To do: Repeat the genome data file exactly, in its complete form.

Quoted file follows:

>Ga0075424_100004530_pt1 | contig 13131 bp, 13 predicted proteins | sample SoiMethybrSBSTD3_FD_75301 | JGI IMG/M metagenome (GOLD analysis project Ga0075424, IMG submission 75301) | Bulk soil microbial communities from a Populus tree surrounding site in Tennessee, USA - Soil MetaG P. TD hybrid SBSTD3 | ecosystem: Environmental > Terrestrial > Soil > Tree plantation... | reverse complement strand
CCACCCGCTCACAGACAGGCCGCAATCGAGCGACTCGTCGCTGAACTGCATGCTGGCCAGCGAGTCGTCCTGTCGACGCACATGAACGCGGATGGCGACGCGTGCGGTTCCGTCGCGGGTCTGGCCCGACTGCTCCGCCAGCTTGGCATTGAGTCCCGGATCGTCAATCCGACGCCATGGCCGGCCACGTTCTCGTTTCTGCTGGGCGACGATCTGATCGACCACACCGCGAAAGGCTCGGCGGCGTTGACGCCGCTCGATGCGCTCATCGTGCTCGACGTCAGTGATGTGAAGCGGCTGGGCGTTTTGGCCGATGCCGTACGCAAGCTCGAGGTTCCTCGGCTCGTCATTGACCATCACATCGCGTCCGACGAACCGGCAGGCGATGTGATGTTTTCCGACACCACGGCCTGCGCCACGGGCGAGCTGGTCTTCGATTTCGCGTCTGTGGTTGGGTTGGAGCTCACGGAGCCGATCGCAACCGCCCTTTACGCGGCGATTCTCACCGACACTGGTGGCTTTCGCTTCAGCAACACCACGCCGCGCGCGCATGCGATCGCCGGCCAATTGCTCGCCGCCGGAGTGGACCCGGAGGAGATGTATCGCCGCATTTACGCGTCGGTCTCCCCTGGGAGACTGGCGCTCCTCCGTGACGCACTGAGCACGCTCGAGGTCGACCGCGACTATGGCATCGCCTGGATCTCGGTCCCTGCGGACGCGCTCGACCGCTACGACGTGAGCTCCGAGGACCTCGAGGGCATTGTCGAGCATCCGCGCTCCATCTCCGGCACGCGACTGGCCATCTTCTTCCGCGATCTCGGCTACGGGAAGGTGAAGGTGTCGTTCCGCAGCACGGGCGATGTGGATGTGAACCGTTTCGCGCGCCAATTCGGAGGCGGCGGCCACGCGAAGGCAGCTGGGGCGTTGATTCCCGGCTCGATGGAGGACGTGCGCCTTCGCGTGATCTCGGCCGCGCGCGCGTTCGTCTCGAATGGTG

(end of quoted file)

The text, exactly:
>Ga0075424_100004530_pt1 | contig 13131 bp, 13 predicted proteins | sample SoiMethybrSBSTD3_FD_75301 | JGI IMG/M metagenome (GOLD analysis project Ga0075424, IMG submission 75301) | Bulk soil microbial communities from a Populus tree surrounding site in Tennessee, USA - Soil MetaG P. TD hybrid SBSTD3 | ecosystem: Environmental > Terrestrial > Soil > Tree plantation... | reverse complement strand
CCACCCGCTCACAGACAGGCCGCAATCGAGCGACTCGTCGCTGAACTGCATGCTGGCCAGCGAGTCGTCCTGTCGACGCACATGAACGCGGATGGCGACGCGTGCGGTTCCGTCGCGGGTCTGGCCCGACTGCTCCGCCAGCTTGGCATTGAGTCCCGGATCGTCAATCCGACGCCATGGCCGGCCACGTTCTCGTTTCTGCTGGGCGACGATCTGATCGACCACACCGCGAAAGGCTCGGCGGCGTTGACGCCGCTCGATGCGCTCATCGTGCTCGACGTCAGTGATGTGAAGCGGCTGGGCGTTTTGGCCGATGCCGTACGCAAGCTCGAGGTTCCTCGGCTCGTCATTGACCATCACATCGCGTCCGACGAACCGGCAGGCGATGTGATGTTTTCCGACACCACGGCCTGCGCCACGGGCGAGCTGGTCTTCGATTTCGCGTCTGTGGTTGGGTTGGAGCTCACGGAGCCGATCGCAACCGCCCTTTACGCGGCGATTCTCACCGACACTGGTGGCTTTCGCTTCAGCAACACCACGCCGCGCGCGCATGCGATCGCCGGCCAATTGCTCGCCGCCGGAGTGGACCCGGAGGAGATGTATCGCCGCATTTACGCGTCGGTCTCCCCTGGGAGACTGGCGCTCCTCCGTGACGCACTGAGCACGCTCGAGGTCGACCGCGACTATGGCATCGCCTGGATCTCGGTCCCTGCGGACGCGCTCGACCGCTACGACGTGAGCTCCGAGGACCTCGAGGGCATTGTCGAGCATCCGCGCTCCATCTCCGGCACGCGACTGGCCATCTTCTTCCGCGATCTCGGCTACGGGAAGGTGAAGGTGTCGTTCCGCAGCACGGGCGATGTGGATGTGAACCGTTTCGCGCGCCAATTCGGAGGCGGCGGCCACGCGAAGGCAGCTGGGGCGTTGATTCCCGGCTCGATGGAGGACGTGCGCCTTCGCGTGATCTCGGCCGCGCGCGCGTTCGTCTCGAATGGTG